The Department of Archaeology at the University of Winchester is a Registered Organisation with the Chartered Institute for Archaeologists (CIfA). Students can become Affiliates of the CIfA. After graduation they can build up field experience to progress to full membership categories. As part of the course, there are opportunities for students to visit archaeological sites and get involved in departmental research, which also allows them to work in new laboratories and use a range of specialist surveying equipment.
Students undertake fieldwork throughout their course, and during Years 2 and 3 can attend two periods of summer excavation. Students are required to attend the summer training excavation for four weeks during the first summer vacation and should ensure that they have accommodation available during late May and June.
- Introduction to Archaeology
- Development of Archaeology
- The Archaeology of the Historic Period
- World Prehistory
- Introduction to Archaeological Science
- Introduction to Archaeological Resources
- Introduction to Archaeological Fieldwork
- Introduction to Material Culture
- Geographic Information Systems
- Fieldwork 1
- Research Methods
- Archaeological Theory
- Early Prehistoric Europe
- Later Prehistoric Europe
- Roman Britain
- The Early Roman Empire
- Representation and Art in Archaeology
- The Archaeology of Gender and the Life Cycle
- The Archaeology of Conflict
- The Archaeology of Religion and Ritual
- Late Roman and Early Medieval Europe
- The Greek World
- Geomatics and Remote Sensing
- Human Bioarchaeology
- Forensic Archaeology
- Theme Study: Exploiting the Greek and Roman Natural World
- Maritime Archaeology
- Medieval Archaeology
- The Archaeology of Death and Burial
- Archaeology Fieldtrip
- Archaeology, Heritage and Society
- Battlefield Archaeology
- Archaeology of Hampshire
- Community Volunteering Placement
- Fieldwork 2
- Archaeological Project Management
- Depth Study: The Celts
- Depth Study: The Archaeology of Space and Place
- Depth Study: The Archaeology of Buildings
- Depth Study: The Lower and Middle Palaeolithic of Western Eurasia
- Depth Study: Central Southern England in the Roman Period
- Depth Study: Mediterranean Landscape Studies
- Depth Study: Later Prehistoric Wessex
- Depth Study: The Archaeology of Winchester
- Depth Study: Church Archaeology
- Greek Art and Architecture
- Roman Art and Architecture
- Depth Study: Byzantium and Beyond
- Depth Study: The Archaeology of Africa
- Climate Change and People
- Depth Study: The Archaeology of North America 1492-1776
- Religion, Magic and Esoteric Traditions in Post-Medieval Britain
- The Archaeology of Italy
- Comparative Study: Reception of the Classical World: Art and Architecture
- Caribbean Peoples and Cultures
- Archaeology of Buddhism
- Depth Study: The Archaeology of Monasticism
- Depth Study: The Archaeology of Transcaucasia
- The Archaeology of Medieval Religion and Belief
- Battlefield Archaeology
- Maritime Archaeology
For further information about modules, please view the course leaflet (see right-hand side).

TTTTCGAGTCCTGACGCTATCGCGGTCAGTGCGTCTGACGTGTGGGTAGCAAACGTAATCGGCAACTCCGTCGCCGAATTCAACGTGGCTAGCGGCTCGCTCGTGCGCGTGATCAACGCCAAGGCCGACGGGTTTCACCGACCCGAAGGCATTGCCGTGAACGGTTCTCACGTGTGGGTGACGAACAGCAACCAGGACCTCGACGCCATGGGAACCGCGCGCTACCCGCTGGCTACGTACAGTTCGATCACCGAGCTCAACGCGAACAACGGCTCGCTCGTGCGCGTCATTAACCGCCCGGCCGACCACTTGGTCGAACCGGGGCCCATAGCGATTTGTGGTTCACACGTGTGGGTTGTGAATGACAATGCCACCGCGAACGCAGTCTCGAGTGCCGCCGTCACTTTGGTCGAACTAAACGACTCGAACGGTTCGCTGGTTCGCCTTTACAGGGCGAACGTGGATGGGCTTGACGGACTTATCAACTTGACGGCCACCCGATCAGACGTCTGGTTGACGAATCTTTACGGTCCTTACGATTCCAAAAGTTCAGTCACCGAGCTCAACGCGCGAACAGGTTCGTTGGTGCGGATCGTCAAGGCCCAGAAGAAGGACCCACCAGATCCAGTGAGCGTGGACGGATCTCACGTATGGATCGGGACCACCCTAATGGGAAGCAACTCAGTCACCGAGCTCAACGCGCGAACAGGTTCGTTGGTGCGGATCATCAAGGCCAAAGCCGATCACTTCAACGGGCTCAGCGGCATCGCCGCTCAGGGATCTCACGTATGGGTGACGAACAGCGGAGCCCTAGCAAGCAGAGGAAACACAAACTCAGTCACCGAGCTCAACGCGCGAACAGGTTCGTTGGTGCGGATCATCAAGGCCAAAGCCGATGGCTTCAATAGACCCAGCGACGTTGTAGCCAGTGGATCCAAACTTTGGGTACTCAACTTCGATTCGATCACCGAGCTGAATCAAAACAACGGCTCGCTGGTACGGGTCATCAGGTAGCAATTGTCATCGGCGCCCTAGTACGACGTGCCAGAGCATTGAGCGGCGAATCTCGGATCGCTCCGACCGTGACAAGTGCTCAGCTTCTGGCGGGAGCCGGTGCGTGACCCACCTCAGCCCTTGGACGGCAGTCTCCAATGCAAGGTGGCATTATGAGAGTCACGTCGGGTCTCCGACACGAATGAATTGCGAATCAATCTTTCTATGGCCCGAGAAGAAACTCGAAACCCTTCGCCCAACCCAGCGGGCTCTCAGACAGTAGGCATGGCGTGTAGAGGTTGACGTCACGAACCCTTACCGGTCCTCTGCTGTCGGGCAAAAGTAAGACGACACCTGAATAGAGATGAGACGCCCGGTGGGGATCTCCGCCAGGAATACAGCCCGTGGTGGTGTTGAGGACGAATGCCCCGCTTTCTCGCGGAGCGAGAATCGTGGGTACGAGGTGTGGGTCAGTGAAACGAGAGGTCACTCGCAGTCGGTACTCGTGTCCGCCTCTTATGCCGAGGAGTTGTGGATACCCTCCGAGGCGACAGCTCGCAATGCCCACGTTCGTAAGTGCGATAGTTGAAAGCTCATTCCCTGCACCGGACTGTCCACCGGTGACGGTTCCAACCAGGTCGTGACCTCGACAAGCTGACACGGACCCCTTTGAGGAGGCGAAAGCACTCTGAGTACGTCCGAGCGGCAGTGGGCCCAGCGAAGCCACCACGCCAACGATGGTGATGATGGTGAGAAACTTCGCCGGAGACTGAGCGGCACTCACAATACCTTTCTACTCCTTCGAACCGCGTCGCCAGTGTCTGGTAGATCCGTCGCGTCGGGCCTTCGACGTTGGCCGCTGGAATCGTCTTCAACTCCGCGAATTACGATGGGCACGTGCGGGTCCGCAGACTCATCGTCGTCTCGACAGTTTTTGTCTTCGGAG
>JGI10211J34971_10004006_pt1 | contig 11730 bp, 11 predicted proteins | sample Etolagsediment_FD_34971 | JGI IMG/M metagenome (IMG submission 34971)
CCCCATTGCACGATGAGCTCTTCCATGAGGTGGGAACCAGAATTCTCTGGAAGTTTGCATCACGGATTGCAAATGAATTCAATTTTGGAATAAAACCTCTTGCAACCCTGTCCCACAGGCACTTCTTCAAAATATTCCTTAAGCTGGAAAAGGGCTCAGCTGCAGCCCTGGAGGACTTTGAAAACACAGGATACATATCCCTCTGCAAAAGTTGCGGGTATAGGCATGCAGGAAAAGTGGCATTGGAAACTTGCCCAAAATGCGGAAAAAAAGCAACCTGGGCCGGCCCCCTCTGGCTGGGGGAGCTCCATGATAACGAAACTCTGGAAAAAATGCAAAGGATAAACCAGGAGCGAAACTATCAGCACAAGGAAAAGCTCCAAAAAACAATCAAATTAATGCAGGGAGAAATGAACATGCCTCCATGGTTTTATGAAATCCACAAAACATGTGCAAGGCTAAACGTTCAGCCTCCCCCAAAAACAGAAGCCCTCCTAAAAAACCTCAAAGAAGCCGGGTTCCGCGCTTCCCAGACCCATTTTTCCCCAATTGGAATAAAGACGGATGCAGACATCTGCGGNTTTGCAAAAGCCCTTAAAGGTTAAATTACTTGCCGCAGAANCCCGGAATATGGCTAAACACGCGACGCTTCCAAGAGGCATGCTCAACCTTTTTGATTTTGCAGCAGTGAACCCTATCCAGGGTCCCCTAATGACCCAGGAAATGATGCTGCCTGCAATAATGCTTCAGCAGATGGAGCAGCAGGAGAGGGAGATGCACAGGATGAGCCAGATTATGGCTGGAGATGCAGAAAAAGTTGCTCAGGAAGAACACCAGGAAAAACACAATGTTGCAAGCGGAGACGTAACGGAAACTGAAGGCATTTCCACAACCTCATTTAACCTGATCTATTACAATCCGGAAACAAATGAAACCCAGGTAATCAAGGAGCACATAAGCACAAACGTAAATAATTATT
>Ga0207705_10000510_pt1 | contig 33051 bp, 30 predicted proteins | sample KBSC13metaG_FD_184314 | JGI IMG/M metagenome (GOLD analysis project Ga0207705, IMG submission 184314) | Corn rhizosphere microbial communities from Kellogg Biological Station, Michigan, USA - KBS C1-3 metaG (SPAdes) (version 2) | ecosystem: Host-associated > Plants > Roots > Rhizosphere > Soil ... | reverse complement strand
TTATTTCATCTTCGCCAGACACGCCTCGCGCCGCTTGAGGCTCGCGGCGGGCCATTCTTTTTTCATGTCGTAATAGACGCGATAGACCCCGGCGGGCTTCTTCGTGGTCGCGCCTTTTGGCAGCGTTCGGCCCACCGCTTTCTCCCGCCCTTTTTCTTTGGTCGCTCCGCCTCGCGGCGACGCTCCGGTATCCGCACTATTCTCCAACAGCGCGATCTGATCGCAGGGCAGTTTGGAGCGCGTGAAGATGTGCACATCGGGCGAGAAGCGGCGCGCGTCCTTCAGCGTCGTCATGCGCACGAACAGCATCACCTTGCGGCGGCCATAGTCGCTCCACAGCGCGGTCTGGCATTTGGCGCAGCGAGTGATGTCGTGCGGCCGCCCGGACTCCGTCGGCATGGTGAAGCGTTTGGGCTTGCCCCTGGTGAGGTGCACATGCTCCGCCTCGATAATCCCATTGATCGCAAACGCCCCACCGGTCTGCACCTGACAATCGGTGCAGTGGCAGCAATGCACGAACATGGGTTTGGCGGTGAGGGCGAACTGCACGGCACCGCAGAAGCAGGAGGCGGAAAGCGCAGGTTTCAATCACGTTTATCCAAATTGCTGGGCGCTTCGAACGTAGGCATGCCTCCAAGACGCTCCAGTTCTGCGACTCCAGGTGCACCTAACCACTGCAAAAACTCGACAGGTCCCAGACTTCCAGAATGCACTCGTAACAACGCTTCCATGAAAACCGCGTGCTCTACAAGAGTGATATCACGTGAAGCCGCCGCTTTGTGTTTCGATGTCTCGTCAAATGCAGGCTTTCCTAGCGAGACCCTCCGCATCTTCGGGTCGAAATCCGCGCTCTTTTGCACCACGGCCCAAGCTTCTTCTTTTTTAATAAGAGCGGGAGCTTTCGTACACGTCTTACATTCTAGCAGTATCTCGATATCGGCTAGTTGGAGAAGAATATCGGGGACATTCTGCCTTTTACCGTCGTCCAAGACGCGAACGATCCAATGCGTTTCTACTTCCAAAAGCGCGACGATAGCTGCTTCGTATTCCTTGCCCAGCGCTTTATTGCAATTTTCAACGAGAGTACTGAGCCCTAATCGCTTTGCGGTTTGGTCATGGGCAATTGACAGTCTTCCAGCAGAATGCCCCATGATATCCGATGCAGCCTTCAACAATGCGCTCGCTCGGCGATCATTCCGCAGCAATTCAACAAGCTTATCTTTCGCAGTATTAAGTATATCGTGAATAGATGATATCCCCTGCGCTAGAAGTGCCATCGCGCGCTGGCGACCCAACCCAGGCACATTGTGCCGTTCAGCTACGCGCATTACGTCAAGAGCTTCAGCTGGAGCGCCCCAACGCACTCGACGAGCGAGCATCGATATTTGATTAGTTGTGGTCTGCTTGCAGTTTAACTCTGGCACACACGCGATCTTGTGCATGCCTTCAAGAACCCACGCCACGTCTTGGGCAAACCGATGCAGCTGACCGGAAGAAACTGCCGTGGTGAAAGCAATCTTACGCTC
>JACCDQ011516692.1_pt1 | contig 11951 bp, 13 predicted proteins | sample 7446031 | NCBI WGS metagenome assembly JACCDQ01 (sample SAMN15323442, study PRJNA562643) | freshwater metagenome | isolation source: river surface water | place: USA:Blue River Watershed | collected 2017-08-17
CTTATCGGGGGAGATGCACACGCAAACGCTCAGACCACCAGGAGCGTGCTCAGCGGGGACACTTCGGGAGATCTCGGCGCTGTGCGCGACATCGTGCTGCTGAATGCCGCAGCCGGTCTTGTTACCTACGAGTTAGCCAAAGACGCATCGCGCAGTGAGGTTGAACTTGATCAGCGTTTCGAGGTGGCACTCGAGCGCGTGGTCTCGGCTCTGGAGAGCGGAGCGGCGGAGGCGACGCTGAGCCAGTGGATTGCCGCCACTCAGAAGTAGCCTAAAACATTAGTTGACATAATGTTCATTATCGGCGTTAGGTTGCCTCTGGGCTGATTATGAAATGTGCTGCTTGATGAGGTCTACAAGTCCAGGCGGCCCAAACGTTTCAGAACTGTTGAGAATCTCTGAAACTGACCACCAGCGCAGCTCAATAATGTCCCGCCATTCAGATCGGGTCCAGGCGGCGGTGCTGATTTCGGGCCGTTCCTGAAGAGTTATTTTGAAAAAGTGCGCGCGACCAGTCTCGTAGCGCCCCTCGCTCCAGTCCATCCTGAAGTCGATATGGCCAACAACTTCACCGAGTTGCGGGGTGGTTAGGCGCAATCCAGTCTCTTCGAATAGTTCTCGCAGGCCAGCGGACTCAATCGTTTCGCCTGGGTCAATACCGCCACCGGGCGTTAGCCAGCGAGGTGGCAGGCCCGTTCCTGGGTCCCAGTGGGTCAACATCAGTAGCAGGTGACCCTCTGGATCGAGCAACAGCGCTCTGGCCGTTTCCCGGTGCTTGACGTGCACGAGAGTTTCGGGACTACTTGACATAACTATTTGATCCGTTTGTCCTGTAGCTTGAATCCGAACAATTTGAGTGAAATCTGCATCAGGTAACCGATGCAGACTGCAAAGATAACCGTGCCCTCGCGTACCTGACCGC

Please note the modules listed are correct at the time of publishing, for full-time students entering the programme in Year 1. Optional modules are listed where applicable. Please note the University cannot guarantee the availability of all modules listed and modules may be subject to change. For further information please refer to the terms and conditions at www.winchester.ac.uk/termsandconditions. The University will notify applicants of any changes made to the core modules listed above.
Our aim is to shape 'confident learners' by enabling you to develop the skills needed to excel in your studies here and as well as onto further studies or the employment market.
You are taught primarily through a combination of lectures and seminars, allowing opportunities to discuss and develop your understanding of topics covered in lectures in smaller groups.
In addition to the formally scheduled contact time such as lectures and seminars etc.), you are encouraged to access academic support from staff within the course team, your personal tutor and the wide range of services available to you within the University.
Over the duration of your course, you will be expected to develop independent and critical learning, progressively building confidence and expertise through independent and collaborative research, problem-solving and analysis with the support of staff. You take responsibility for your own learning and are encouraged to make use of the wide range of available learning resources available.
Your overall workload consists of class contact hours, independent learning and assessment activity.
While your actual contact hours may depend on the optional modules you select, the following information gives an indication of how much time you will need to allocate to different activities at each level of the course.
Year 1 (Level 4): Timetabled teaching and learning activity*
• Teaching, learning and assessment: 252 hours